Police in Hong Kong removed barricades early on Saturday morning while staff were able to go home, after more than a 15-hour blockade. But it was unclear whether further mass protests would take place.

Only a few hundred protesters remained out of the thousands who set up roadblocks and trapped vehicles outside the police headquarters on Friday, protesting against an unpopular extradition bill.

Millions of people, fearing an erosion of their freedoms, have clogged the streets of the Asian financial centre this month to rally against the bill, which would allow people to be extradited to the mainland to face trial in courts controlled by the Communist Party.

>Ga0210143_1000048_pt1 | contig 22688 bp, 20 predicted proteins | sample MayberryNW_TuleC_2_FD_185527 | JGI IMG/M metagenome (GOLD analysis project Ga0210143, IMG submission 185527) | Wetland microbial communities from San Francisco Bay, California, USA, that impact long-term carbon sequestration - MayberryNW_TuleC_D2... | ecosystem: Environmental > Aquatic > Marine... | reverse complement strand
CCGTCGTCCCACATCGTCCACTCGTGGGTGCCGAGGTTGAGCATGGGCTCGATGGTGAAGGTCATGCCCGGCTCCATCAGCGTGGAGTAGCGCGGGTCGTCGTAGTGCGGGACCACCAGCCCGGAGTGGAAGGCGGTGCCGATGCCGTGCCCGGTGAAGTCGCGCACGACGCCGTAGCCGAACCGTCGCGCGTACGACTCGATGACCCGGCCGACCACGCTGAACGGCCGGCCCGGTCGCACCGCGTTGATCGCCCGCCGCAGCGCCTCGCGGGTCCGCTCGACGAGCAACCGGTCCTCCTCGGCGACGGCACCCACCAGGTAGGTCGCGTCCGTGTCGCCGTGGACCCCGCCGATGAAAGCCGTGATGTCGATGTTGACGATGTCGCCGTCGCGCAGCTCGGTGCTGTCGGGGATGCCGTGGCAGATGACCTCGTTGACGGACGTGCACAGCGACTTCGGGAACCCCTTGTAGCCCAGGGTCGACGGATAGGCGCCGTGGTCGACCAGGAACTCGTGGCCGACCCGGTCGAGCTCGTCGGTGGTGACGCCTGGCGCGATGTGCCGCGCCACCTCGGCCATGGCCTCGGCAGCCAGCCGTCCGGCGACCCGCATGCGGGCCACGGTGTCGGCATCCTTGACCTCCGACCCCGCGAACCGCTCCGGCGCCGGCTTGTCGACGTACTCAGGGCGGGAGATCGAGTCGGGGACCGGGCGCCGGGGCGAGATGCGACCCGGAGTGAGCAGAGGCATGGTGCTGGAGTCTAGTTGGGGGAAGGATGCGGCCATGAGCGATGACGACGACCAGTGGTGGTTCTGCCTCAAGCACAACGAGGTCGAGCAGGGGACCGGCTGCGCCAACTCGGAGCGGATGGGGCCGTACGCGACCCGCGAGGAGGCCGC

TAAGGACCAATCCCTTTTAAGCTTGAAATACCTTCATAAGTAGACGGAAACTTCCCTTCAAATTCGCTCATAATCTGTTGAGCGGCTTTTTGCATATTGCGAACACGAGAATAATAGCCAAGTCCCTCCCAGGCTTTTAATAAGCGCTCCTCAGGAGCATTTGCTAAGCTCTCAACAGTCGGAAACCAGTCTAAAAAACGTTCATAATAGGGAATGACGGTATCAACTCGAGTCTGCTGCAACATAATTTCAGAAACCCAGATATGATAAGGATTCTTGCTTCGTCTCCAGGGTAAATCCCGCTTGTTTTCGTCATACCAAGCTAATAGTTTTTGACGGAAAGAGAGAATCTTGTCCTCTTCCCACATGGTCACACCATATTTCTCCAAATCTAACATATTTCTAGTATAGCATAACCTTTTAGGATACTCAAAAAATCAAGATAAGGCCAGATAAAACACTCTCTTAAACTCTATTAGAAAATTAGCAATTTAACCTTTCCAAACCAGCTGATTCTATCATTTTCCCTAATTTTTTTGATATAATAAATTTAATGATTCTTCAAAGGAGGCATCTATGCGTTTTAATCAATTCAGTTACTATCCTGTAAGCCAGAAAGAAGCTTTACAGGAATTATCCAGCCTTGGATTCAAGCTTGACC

Opponents of the extradition bill fear the law could put them at the mercy of the mainland Chinese justice system.

It triggered the most violent protests in decades when police fired rubber bullets and tear gas to disperse the crowds.

On Friday, groups of mostly students wearing hard hats and goggles held a generally peaceful protest to demand that leader Carrie Lam, who promoted and then postponed the bill, scrap it altogether.

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